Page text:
Ready to buy these pretty, pretty bannetonsReady to buy these pretty, pretty bannetons
When you're ready to buy, the staff write your order by hand on a paper receiptWhen you're ready to buy, the staff write your order by hand on a paper receipt
Very reminiscent of Julie and JuliaVery reminiscent of Julie and Julia
I'm pretty sure I could have fit in this.I'm pretty sure I could have fit in this.
Everything you could ever need, and then some.Everything you could ever need, and then some.
So much stuff, so little space!So much stuff, so little space!
This banneton was 75 euros. I left it behind.This banneton was 75 euros. I left it behind.
Does this thing come with a license?Does this thing come with a license?
If you ever need a big cone for croquembouche, now you know where to go.If you ever need a big cone for croquembouche, now you know where to go.
E. Dehillerin in ParisE. Dehillerin in Paris
  • Ready to buy these pretty, pretty bannetons
  • When you're ready to buy, the staff write your order by hand on a paper receipt
  • Very reminiscent of Julie and Julia
  • I'm pretty sure I could have fit in this.
  • Everything you could ever need, and then some.
  • So much stuff, so little space!
  • This banneton was 75 euros. I left it behind.
  • Does this thing come with a license?
  • If you ever need a big cone for croquembouche, now you know where to go.
  • E. Dehillerin in Paris

In the fall Charlie and I travelled to Europe, visiting London, Paris, Lyon and the South of France.

At a cooking class I attended in Paris we were each given a coupon to Dehillerin. I hadn’t heard of it before, but soon everyone was talking about how it was so worth the trip just to visit. On our last day in Paris, we did.

Dehillerin is a cooking equipment store in Paris that opened in 1820 and hasn’t changed since. Part of its appeal to foodie tourists is that it was Julia Child’s favourite cooking store. It even appears in Julie and Julia, in the scene where Julia Child is shopping and pulling copper pots down off the walls. That’s unmistakably Dehillerin.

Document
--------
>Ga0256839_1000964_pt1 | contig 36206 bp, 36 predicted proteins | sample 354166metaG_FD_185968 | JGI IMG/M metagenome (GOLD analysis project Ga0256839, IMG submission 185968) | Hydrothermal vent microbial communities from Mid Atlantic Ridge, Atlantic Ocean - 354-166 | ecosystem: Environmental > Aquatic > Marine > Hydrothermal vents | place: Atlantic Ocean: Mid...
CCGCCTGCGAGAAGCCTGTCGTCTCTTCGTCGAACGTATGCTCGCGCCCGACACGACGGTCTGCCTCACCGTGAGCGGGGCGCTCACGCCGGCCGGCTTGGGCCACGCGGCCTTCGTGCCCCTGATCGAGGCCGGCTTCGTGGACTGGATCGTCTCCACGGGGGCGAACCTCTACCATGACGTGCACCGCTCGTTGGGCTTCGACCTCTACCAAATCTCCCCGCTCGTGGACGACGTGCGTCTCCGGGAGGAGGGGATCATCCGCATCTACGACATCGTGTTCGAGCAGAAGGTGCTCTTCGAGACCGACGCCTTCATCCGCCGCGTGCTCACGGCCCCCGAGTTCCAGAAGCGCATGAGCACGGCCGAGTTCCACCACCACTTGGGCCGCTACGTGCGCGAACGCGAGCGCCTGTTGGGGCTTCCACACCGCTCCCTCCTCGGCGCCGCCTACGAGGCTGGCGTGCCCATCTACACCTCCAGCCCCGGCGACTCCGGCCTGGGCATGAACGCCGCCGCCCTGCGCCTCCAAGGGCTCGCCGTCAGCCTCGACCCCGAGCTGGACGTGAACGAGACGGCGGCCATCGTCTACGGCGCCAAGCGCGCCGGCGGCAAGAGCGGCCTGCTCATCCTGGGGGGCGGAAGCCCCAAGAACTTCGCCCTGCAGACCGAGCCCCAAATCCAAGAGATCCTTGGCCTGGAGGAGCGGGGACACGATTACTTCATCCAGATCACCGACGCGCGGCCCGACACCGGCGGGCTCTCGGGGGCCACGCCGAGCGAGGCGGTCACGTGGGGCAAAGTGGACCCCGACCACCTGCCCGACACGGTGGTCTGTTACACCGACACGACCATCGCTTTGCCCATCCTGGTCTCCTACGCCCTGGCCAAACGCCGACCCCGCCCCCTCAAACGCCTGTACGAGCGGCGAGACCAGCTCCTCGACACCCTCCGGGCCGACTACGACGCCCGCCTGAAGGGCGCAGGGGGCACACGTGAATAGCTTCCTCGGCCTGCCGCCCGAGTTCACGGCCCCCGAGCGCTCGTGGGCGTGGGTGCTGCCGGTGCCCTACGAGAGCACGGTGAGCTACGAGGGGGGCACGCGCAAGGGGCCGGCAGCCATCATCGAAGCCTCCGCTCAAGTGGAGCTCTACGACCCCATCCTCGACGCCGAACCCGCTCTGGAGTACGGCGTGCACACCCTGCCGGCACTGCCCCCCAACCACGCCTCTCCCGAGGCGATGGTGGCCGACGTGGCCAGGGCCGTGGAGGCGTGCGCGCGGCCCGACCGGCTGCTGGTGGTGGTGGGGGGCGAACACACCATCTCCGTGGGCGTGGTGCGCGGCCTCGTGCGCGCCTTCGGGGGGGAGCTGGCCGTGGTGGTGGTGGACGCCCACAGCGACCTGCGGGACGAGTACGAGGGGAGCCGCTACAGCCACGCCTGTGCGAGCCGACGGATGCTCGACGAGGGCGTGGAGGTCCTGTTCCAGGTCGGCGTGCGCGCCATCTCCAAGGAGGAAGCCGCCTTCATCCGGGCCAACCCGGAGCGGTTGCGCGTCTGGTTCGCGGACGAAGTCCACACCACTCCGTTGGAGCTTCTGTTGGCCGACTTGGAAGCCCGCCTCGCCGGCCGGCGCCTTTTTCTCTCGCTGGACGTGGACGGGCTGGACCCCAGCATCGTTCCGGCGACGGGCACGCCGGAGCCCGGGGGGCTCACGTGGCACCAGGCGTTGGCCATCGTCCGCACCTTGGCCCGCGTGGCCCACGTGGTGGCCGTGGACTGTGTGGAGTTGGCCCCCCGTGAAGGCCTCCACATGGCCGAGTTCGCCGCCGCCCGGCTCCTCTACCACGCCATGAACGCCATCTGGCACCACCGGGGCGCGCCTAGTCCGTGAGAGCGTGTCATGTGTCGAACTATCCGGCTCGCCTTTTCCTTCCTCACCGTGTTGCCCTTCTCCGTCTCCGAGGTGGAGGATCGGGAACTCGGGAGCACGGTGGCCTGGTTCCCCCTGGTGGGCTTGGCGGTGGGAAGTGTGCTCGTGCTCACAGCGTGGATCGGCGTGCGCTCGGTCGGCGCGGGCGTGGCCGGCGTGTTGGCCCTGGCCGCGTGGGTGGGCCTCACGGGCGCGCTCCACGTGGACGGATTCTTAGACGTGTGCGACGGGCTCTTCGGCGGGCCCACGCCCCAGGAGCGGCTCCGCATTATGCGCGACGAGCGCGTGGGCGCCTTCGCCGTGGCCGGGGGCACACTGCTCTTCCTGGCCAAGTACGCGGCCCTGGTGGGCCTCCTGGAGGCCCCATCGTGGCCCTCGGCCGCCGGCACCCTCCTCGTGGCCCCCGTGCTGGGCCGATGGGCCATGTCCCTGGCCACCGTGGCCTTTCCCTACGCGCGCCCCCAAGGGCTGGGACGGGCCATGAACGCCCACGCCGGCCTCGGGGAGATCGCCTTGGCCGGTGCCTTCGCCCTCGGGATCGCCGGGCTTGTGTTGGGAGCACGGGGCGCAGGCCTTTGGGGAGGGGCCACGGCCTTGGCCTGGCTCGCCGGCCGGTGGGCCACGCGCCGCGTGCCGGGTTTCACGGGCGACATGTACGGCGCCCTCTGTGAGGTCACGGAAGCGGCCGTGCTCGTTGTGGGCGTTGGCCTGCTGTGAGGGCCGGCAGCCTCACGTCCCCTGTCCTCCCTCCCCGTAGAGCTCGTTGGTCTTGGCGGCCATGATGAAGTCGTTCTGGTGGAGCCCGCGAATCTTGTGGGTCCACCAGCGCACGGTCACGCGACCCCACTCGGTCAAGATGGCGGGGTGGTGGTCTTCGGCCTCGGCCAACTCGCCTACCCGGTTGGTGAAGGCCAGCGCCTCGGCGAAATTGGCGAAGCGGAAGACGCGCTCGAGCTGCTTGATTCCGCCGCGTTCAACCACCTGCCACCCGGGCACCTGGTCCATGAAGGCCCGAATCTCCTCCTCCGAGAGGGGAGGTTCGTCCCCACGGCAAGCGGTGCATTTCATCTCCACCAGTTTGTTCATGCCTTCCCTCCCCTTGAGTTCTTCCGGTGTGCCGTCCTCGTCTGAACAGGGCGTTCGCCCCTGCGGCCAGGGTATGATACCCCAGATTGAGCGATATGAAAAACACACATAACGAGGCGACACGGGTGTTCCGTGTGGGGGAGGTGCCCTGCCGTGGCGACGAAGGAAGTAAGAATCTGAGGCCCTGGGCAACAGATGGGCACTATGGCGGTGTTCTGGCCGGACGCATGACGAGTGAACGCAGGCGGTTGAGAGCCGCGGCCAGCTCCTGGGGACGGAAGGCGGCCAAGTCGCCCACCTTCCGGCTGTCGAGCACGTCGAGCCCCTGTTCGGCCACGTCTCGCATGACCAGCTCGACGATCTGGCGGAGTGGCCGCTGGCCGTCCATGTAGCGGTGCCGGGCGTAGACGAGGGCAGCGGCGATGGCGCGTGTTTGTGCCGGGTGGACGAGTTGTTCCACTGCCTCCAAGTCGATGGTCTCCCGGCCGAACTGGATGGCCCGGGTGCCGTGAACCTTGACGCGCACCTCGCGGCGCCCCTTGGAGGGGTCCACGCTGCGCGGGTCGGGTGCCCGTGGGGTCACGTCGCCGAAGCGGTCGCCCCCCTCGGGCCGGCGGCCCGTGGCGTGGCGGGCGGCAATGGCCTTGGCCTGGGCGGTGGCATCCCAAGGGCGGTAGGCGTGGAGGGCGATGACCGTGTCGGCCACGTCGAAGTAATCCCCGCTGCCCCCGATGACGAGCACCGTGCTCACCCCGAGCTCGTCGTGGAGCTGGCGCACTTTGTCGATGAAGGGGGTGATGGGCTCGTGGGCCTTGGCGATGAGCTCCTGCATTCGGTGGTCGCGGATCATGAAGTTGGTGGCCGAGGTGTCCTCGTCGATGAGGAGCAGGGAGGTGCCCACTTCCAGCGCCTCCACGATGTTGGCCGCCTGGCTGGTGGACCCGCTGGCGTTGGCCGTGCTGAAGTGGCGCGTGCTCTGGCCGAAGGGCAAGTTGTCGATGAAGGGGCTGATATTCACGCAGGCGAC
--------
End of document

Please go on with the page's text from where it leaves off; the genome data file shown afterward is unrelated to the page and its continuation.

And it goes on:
The store is cramped, with wooden shelving from floor to ceiling, and pots, pans and anything you could ever want to cook with in stacks, bins and piles. Most items had no packaging at all.

Thankfully when we were there there weren’t many people in the store. The aisles are tiny, and it’s hard to get around other people. In the creaky, dusty basement there is equipment targeted at restauranteurs, complete with pots that I could fit in.

The staff speak multiple languages, which is very helpful. I knew enough French to ask how much something was, but when Emile figured out that his quick French reply was too quick for my French, he quickly switched to English.

I snagged a couple of nice bannetons, which I was so proud of and gingerly carried by hand for the next two weeks and through our entire trip back across the Atlantic so they wouldn’t get destroyed by the airport baggage handlers.

If you find yourself in Paris, visit Dehillerin. It’s worth the trip.

4 Responses to “A visit to Dehillerin”

  1. Scott
    7 February 2012 at 2:12 pm #

    Look, it’s the anti-Tallulah’s!

  2. CoMo Homestead
    8 February 2012 at 9:14 am #

    Ha! Apparently. I haven’t been there yet, but I’m not expecting much based on your reviews.


Trackbacks/Pingbacks

  1. […] We spent our time in England and France, including London, Buxton, Canterbury and Paris. We made a similar trip last year, but a lot of the trip ended up going badly. We decided to retrace many of our steps this year and […]

  2. […] starting to feel that way, though. Last year I visited Dehillerin in Paris and bought bannetons. This year I just happened to be in the neighbourhood (no, really), so I stopped by for a few […]

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